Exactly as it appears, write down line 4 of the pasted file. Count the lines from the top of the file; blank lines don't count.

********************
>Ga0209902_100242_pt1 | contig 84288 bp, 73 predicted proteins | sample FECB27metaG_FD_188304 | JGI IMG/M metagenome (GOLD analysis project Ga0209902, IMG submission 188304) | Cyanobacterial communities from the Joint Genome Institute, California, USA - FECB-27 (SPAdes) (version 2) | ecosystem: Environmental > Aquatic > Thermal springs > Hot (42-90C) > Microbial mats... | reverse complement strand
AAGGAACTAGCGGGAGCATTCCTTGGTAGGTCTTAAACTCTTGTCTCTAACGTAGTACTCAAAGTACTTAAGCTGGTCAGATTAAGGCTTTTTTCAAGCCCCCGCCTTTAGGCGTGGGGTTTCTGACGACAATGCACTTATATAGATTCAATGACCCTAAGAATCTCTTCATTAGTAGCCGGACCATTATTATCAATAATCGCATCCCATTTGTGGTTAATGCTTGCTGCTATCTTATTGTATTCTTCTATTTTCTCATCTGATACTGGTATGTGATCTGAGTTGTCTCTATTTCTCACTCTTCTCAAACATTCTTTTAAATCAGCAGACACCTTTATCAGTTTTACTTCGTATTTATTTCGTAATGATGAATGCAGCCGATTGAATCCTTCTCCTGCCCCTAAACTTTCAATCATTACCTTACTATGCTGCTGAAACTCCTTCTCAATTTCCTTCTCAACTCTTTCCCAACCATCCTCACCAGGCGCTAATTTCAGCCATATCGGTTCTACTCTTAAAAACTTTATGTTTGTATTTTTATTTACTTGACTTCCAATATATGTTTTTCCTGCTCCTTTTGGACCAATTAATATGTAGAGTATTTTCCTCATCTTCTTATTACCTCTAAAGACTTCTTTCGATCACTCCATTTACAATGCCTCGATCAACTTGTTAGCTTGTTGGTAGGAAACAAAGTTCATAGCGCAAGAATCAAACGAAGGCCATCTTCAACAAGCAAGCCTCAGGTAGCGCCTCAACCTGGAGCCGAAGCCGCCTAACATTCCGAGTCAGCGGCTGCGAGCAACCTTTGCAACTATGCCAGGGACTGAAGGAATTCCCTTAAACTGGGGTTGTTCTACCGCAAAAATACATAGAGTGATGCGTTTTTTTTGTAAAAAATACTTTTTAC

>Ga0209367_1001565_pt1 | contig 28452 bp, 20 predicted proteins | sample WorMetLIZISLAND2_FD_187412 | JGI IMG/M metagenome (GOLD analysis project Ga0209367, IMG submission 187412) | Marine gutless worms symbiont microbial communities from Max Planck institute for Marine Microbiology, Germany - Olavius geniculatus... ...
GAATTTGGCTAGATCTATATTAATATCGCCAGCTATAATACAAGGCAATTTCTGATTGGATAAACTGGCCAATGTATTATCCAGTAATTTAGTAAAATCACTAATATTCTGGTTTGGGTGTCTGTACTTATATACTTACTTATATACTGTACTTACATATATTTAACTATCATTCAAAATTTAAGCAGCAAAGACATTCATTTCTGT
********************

GAATTTGGCTAGATCTATATTAATATCGCCAGCTATAATACAAGGCAATTTCTGATTGGATAAACTGGCCAATGTATTATCCAGTAATTTAGTAAAATCACTAATATTCTGGTTTGGGTGTCTGTACTTATATACTTACTTATATACTGTACTTACATATATTTAACTATCATTCAAAATTTAAGCAGCAAAGACATTCATTTCTGT